"Hackers demand ransom from TalkTalk, British telecom firm" by Mark Scott New York Times October 23, 2015
The chief executive of TalkTalk, a British telecommunications provider, said Friday that she had received a ransom demand from hackers who had claimed responsibility for stealing data on some of the company’s 4 million customers.
Did they leave a mark behind?
TalkTalk, which offers cable and fixed-line services in Britain, said local authorities had opened a criminal investigation into the widespread data breach. The hackers may have gained access to personal data on the company’s customers, including sensitive information like credit card details, dates of birth, and addresses.
“Yes, we have been contacted, but I don’t know whether it’s an individual or a group purporting to be the hacker,” Dido Harding, TalkTalk’s chief executive, told the BBC.
Harding did not provide further details on who the hackers could be.
With all the data collection and surveillance, they should be pretty easy to track down.
Blair Bishop, a TalkTalk spokeswoman, confirmed that the company had been contacted by someone claiming responsibility and seeking payment.
In a statement, the broadband provider said it did not know how much of its users’ data had been compromised, and that the British police were leading the investigation. TalkTalk said it had become aware of the breach late Wednesday.
“We have also begun contacting all customers directly with full details,” the company said in a statement.
Despite the claims of responsibility, it remained unclear whether the group that had contacted TalkTalk was behind the breach or whether the ransom demands were credible.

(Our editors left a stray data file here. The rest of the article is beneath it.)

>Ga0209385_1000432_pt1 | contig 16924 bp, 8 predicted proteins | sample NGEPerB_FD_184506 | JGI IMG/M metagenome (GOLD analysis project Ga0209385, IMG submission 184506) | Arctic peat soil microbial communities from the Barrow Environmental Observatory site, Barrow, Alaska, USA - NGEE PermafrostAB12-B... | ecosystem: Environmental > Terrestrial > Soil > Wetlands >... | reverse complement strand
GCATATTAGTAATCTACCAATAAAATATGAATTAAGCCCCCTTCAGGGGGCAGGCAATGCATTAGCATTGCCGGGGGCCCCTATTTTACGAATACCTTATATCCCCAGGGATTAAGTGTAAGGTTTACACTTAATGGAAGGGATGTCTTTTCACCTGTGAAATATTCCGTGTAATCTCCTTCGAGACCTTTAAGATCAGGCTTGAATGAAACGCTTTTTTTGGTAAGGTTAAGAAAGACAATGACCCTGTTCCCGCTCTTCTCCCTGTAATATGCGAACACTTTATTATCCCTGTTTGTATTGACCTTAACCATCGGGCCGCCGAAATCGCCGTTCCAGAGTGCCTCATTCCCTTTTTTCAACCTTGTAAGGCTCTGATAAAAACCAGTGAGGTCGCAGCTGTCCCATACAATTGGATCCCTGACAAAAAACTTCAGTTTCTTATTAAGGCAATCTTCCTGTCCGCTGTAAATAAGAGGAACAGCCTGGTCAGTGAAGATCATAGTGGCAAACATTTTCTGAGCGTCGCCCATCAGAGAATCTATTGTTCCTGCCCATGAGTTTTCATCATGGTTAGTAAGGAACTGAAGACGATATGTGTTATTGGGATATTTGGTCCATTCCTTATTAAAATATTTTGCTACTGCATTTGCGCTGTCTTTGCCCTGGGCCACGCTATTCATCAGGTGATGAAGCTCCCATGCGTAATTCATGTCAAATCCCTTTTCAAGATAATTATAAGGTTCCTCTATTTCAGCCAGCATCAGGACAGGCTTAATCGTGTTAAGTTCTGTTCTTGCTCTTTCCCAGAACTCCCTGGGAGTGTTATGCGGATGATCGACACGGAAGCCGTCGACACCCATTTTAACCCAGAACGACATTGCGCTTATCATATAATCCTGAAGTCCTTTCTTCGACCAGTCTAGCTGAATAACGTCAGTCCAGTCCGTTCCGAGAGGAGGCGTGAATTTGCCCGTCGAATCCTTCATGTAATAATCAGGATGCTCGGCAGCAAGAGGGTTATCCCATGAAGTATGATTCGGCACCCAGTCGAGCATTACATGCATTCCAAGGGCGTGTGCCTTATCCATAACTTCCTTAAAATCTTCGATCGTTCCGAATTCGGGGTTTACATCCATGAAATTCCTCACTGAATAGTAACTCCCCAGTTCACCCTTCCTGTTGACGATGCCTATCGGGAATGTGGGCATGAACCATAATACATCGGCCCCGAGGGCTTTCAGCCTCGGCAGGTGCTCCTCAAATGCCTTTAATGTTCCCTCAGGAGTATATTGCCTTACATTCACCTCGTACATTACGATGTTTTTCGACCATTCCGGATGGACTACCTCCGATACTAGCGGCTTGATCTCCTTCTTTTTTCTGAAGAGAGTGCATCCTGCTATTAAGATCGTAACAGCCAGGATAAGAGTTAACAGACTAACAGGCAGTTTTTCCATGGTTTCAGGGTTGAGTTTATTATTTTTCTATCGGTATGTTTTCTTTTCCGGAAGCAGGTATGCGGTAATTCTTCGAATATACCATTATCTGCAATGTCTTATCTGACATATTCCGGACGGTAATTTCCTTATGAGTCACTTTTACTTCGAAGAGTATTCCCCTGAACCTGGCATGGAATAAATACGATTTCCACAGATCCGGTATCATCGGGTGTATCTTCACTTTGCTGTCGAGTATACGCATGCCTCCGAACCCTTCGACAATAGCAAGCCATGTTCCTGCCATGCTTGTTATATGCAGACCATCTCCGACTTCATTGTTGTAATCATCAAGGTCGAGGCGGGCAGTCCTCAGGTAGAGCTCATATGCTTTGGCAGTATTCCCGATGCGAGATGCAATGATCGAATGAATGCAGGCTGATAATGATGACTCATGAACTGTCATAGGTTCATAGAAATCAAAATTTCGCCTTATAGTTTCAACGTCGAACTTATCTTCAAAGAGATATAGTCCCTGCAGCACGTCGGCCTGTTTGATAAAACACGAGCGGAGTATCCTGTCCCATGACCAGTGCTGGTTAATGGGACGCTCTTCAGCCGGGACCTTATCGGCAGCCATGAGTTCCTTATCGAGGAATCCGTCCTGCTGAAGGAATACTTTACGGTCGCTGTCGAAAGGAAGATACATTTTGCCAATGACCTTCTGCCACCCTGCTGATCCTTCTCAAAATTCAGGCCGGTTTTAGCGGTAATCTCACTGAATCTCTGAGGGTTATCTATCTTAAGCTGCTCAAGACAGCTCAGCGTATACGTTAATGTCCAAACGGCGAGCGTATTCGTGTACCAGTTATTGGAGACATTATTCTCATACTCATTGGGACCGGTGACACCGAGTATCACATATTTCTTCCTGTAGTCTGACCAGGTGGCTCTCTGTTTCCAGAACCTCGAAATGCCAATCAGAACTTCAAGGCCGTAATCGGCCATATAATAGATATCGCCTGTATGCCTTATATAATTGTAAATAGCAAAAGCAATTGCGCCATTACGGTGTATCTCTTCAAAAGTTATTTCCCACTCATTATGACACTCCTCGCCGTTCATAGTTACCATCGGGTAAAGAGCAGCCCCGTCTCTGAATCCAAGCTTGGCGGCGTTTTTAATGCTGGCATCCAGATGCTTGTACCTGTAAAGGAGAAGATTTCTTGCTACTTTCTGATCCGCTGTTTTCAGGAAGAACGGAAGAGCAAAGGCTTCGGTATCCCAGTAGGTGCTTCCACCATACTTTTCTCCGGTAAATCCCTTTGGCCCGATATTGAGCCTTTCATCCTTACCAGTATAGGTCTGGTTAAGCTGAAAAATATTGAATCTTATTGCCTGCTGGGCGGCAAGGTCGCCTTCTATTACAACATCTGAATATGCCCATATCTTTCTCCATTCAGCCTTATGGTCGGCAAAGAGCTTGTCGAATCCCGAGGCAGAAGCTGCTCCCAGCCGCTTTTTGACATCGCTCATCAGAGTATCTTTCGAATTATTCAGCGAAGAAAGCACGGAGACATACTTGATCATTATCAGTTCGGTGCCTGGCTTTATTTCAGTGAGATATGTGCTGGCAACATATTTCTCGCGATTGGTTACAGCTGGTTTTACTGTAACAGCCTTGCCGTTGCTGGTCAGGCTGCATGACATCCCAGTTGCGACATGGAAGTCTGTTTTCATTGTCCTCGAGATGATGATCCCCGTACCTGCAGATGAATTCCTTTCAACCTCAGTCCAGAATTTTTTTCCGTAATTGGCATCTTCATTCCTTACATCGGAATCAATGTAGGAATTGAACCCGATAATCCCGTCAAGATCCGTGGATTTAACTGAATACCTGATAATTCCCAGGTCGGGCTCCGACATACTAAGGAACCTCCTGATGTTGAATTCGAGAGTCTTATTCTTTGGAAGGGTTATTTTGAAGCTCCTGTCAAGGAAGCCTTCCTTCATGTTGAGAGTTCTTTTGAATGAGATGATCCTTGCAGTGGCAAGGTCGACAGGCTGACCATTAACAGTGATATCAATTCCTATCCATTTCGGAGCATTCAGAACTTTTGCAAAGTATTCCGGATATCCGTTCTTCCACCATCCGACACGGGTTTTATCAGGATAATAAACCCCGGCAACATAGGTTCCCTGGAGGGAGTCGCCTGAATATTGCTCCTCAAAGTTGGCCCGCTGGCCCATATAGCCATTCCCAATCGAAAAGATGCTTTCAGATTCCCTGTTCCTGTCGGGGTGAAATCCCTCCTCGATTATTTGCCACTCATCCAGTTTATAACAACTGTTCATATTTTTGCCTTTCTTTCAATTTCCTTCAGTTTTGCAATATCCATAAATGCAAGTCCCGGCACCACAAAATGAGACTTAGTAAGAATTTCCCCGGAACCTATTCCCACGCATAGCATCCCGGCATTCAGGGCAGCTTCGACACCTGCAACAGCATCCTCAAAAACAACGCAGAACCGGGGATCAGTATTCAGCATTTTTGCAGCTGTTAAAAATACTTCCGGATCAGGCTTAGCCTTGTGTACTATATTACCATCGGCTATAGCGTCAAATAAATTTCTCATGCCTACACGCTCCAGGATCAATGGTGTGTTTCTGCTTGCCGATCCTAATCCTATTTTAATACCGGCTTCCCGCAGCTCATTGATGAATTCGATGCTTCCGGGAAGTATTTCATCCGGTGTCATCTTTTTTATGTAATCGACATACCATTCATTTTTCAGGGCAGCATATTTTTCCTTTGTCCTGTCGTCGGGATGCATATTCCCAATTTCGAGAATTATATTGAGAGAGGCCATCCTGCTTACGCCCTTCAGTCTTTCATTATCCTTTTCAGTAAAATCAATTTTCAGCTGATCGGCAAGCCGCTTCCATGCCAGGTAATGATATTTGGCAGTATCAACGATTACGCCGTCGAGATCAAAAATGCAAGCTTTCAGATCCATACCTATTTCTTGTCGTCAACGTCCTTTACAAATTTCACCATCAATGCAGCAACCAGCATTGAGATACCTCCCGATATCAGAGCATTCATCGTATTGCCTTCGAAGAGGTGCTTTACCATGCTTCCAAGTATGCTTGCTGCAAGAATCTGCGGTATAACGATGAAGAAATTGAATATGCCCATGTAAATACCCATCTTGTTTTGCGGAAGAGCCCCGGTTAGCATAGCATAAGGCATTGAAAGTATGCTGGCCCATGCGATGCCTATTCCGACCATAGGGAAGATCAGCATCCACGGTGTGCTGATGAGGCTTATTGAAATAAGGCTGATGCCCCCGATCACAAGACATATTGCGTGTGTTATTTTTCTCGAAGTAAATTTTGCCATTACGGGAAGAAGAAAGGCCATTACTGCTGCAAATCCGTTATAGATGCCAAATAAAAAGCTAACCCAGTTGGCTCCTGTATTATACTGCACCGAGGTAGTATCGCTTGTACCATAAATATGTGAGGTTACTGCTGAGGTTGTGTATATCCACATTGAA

Yet TalkTalk’s data breach — the third successful attack on the company in the past 12 months — is the latest in a number of online hackings that have affected a wide range of companies, including Target, Home Depot, and JPMorgan Chase.
Who were they hacked by again and from where?
It also potentially represents a high-profile example of hackers’ efforts to ransom stolen online data to companies or individuals.
Do you know how hard it is to make a clean drop?
I mean, they can't have them wire the money.
Such tactics, commonly known as ransomware, have often involved hackers encrypting people’s computer data and holding it hostage until a fee is paid. In certain instances, hackers have also stolen data directly from companies and demanded payment for not publishing the material.
Despite TalkTalk’s rapid response to the data breach, some users and security experts criticized the company for going public about the hacking before knowing all the details.
The telecom provider’s efforts, however, come before planned changes in Europe that would force any company that has been affected by a data breach to inform privacy regulators within three days of the hacking or potentially face fines.